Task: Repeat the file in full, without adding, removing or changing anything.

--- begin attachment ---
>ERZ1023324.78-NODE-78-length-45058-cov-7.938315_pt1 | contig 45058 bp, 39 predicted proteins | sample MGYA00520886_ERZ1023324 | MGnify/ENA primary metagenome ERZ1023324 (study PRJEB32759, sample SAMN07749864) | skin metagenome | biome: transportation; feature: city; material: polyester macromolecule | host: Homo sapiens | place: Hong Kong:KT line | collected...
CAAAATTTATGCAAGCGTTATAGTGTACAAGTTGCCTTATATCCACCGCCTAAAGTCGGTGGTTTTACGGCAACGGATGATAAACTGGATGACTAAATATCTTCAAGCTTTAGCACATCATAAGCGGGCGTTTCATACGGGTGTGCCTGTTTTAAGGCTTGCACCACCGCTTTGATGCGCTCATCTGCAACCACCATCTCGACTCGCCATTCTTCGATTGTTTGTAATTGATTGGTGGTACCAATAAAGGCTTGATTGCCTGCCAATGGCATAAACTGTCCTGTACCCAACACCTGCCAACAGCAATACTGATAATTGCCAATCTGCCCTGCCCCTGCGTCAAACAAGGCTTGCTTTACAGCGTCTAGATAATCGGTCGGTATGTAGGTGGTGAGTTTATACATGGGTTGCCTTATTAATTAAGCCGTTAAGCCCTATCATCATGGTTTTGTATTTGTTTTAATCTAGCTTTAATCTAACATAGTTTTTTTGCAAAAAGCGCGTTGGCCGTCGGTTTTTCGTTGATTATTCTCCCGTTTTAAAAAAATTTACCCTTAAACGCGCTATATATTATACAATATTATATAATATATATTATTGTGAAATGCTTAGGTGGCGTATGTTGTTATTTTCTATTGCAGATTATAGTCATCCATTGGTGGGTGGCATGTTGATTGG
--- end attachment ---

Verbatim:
>ERZ1023324.78-NODE-78-length-45058-cov-7.938315_pt1 | contig 45058 bp, 39 predicted proteins | sample MGYA00520886_ERZ1023324 | MGnify/ENA primary metagenome ERZ1023324 (study PRJEB32759, sample SAMN07749864) | skin metagenome | biome: transportation; feature: city; material: polyester macromolecule | host: Homo sapiens | place: Hong Kong:KT line | collected...
CAAAATTTATGCAAGCGTTATAGTGTACAAGTTGCCTTATATCCACCGCCTAAAGTCGGTGGTTTTACGGCAACGGATGATAAACTGGATGACTAAATATCTTCAAGCTTTAGCACATCATAAGCGGGCGTTTCATACGGGTGTGCCTGTTTTAAGGCTTGCACCACCGCTTTGATGCGCTCATCTGCAACCACCATCTCGACTCGCCATTCTTCGATTGTTTGTAATTGATTGGTGGTACCAATAAAGGCTTGATTGCCTGCCAATGGCATAAACTGTCCTGTACCCAACACCTGCCAACAGCAATACTGATAATTGCCAATCTGCCCTGCCCCTGCGTCAAACAAGGCTTGCTTTACAGCGTCTAGATAATCGGTCGGTATGTAGGTGGTGAGTTTATACATGGGTTGCCTTATTAATTAAGCCGTTAAGCCCTATCATCATGGTTTTGTATTTGTTTTAATCTAGCTTTAATCTAACATAGTTTTTTTGCAAAAAGCGCGTTGGCCGTCGGTTTTTCGTTGATTATTCTCCCGTTTTAAAAAAATTTACCCTTAAACGCGCTATATATTATACAATATTATATAATATATATTATTGTGAAATGCTTAGGTGGCGTATGTTGTTATTTTCTATTGCAGATTATAGTCATCCATTGGTGGGTGGCATGTTGATTGG